Esomeprazole vs. laparoscopic antireflux sugery

January 01, 0001

Esomeprazole vs. laparoscopic antireflux sugery

Gastroesophageal reflux disease (GERD) is a common condition seen in primary care and can be chronic. These European researchers compared the efficacy of esomeprazole therapy vs laparoscopic antireflux surgery (LARS) for treating GERD. They performed a 5-year exploratory randomized, open, parallel- group trial (the LOTUS trial), enrolling patients with chronic GERD (n=554). Patients were randomized to either optimized esomeprazole therapy or LARS. Outcomes were analyzed with the Kaplan-Meier method.

The researchers found: "Estimated remission rates at 5 years were 92% in the esomeprazole group and 85% in the LARS group. The difference between groups was no longer statistically significant following best-case scenario modeling of the effects of study dropout. The prevalence and severity of symptoms at 5 years in the esomeprazole and LARS groups, respectively, were 16% and 8% for heartburn, 13% and 2% for acid regurgitation, 5% and 11% for dysphagia, 28% and 40% for bloating, and 40% and 57% for flatulence. Mortality during the study was low (4 deaths in the esomeprazole group and 1 death in the LARS group) and not attributed to treatment, and the percentages of patients reporting serious adverse events were similar in the esomeprazole group (24.1%) and in the LARS group (28.6%)."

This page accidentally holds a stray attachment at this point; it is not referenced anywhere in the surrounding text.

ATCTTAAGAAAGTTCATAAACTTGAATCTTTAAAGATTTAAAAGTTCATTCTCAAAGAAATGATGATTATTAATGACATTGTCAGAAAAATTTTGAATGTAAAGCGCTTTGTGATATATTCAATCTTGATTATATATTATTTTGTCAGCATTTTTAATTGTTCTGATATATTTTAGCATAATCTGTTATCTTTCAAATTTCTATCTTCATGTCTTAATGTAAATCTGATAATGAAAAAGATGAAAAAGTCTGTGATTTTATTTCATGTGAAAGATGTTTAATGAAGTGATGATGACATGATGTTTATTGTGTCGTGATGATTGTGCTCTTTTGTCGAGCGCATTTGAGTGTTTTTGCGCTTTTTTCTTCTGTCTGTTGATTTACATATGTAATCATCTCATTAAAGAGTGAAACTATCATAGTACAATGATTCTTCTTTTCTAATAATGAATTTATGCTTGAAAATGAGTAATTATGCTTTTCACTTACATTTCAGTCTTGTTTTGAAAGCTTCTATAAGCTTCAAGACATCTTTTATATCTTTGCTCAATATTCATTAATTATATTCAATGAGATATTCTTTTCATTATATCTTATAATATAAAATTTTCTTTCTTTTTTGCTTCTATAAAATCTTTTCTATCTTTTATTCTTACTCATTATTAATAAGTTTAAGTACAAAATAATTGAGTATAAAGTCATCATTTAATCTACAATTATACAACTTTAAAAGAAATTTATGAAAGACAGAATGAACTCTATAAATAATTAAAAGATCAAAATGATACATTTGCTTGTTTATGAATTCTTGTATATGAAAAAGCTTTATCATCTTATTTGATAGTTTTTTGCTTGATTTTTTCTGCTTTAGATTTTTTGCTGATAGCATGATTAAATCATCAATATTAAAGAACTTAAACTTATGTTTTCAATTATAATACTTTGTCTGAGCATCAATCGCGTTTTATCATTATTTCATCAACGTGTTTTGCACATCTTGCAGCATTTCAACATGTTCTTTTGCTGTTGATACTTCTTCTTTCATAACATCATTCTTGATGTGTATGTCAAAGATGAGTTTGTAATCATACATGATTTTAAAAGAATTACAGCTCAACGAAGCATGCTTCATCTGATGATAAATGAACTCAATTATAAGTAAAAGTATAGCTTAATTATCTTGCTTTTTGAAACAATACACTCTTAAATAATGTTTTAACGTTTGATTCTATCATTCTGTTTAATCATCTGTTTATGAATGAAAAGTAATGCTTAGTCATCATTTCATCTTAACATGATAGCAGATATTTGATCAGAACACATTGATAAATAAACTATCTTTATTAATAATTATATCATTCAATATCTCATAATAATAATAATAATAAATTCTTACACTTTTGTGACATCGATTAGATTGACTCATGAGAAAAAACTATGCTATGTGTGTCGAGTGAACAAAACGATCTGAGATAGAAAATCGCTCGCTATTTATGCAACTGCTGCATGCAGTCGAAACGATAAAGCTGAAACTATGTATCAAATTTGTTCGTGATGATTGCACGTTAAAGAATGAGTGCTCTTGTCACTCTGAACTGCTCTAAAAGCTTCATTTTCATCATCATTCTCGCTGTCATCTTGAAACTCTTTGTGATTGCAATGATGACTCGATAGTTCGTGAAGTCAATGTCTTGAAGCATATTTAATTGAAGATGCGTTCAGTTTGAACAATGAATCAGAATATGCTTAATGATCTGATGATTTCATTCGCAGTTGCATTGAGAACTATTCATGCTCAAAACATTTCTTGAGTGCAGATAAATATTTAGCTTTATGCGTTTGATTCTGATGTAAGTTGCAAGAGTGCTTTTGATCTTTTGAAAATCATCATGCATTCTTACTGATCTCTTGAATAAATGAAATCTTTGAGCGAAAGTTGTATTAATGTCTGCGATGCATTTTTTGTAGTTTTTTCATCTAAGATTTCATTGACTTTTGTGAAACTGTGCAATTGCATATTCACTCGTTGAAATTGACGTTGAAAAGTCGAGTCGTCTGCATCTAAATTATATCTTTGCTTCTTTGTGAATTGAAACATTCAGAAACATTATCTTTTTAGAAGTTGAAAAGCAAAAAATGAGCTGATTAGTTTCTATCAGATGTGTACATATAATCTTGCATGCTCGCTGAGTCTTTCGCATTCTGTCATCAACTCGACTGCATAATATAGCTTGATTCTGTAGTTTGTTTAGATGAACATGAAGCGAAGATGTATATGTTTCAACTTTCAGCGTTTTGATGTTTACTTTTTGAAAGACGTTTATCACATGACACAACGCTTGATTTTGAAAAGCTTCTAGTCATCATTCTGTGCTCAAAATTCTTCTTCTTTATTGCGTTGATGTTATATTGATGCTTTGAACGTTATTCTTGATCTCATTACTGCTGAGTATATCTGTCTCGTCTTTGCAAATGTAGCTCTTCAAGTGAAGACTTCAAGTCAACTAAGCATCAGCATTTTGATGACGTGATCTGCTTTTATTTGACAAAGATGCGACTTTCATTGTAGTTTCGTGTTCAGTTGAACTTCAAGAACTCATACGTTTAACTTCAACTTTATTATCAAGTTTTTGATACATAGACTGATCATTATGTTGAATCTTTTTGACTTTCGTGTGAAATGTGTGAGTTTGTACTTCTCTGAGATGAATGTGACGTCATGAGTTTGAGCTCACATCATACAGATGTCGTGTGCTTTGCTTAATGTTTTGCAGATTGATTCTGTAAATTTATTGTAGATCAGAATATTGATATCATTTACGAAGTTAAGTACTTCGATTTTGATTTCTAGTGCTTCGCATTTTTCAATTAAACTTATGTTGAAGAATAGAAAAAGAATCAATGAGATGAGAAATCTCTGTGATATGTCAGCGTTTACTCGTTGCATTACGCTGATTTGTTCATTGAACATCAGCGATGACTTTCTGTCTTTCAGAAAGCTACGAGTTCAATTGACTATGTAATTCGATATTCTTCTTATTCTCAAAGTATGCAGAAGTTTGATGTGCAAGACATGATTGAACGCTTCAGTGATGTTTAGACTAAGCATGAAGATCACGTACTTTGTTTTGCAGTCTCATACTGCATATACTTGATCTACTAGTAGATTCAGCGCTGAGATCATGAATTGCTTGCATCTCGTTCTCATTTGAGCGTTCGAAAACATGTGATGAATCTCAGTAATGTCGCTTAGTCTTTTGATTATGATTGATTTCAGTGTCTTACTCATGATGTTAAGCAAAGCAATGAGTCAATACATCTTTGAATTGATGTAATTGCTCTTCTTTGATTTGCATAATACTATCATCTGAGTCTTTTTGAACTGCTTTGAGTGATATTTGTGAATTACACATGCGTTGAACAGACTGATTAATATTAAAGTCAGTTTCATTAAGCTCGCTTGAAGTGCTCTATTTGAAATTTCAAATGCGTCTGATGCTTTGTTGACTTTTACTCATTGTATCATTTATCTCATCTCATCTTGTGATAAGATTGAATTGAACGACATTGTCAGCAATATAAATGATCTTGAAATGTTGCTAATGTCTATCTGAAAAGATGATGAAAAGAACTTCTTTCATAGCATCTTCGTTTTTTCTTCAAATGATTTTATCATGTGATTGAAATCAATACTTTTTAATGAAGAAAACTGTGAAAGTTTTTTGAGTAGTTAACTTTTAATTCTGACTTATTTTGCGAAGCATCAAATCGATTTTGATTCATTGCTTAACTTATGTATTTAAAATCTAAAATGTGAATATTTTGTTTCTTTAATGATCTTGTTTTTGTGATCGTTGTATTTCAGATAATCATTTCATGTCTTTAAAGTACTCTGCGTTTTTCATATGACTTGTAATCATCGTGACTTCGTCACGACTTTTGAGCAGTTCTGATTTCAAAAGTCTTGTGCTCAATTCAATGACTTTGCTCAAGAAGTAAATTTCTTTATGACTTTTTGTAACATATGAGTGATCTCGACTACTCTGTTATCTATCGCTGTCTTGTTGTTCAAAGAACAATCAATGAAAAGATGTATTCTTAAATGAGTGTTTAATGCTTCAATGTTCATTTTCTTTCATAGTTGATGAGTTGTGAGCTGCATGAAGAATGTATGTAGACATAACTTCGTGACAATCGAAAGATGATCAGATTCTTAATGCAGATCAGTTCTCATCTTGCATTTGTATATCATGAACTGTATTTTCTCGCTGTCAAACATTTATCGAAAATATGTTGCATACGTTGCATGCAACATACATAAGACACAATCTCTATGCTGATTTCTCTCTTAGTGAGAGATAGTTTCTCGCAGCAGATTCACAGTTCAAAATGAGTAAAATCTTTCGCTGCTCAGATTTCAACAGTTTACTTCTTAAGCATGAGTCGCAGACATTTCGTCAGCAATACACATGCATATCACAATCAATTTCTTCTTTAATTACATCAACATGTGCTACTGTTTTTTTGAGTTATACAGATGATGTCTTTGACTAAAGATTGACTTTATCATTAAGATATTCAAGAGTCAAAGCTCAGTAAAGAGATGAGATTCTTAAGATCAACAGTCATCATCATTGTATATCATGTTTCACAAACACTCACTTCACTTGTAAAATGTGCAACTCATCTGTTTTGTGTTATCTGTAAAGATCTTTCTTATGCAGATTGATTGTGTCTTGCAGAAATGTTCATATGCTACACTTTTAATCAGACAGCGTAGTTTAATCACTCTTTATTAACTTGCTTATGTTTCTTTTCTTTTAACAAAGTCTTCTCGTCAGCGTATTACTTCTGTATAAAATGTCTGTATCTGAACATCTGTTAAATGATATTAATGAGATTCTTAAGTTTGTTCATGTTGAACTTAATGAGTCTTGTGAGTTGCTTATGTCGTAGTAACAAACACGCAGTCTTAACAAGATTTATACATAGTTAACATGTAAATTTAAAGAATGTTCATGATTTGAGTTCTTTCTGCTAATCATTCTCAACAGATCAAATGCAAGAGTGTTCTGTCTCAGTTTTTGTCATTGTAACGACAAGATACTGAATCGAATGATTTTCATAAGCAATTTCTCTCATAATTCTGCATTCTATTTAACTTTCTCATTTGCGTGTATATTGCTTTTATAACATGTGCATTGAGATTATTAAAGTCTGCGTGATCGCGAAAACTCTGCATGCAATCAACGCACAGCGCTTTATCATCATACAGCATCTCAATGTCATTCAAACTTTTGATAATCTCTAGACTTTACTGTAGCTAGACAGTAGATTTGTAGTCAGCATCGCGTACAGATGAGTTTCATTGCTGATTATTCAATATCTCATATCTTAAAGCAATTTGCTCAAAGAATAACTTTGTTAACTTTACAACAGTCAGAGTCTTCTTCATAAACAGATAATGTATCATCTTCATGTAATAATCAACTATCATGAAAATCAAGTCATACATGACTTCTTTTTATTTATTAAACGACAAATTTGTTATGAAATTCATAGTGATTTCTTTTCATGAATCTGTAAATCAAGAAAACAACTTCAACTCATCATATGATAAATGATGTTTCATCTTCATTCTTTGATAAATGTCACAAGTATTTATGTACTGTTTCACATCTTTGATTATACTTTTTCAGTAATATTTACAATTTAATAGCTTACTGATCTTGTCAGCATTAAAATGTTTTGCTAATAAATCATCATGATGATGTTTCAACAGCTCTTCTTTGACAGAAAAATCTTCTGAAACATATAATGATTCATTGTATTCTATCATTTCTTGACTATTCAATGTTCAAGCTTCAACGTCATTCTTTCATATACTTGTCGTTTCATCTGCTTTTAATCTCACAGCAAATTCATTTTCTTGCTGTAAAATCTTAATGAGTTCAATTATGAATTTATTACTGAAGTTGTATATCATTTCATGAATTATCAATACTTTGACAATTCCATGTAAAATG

The researchers concluded: "This multicenter clinical trial demonstrated that with contemporary antireflux therapy for GERD, either by drug-induced acid suppression with esomeprazole or by LARS, most patients achieve and remain in remission at 5 years."

Medical therapy and surgery were equally effective at controlling chronic GERD symptoms

For the full abstract, click here.

JAMA 305(19):1969-1977, 18 May 2011
© 2011 American Medical Association
Laparoscopic Antireflux Surgery vs Esomeprazole Treatment for Chronic GERD. Jean-Paul Galmiche, Jan Hatlebakk, Stephen Attwood, et al.

Category: D. Digestive. Keywords: GERD, reflux, esomeprazole, laparoscopic antireflux surgery, proton pump inhibitor, randomized trial, journal watch.
Synopsis edited by Dr Paul Schaefer, Toledo, Ohio. Posted on Global Family Doctor 10 June 2011

Pearls are an independent product of the Cochrane primary care group and are meant for educational use and not to guide clinical care.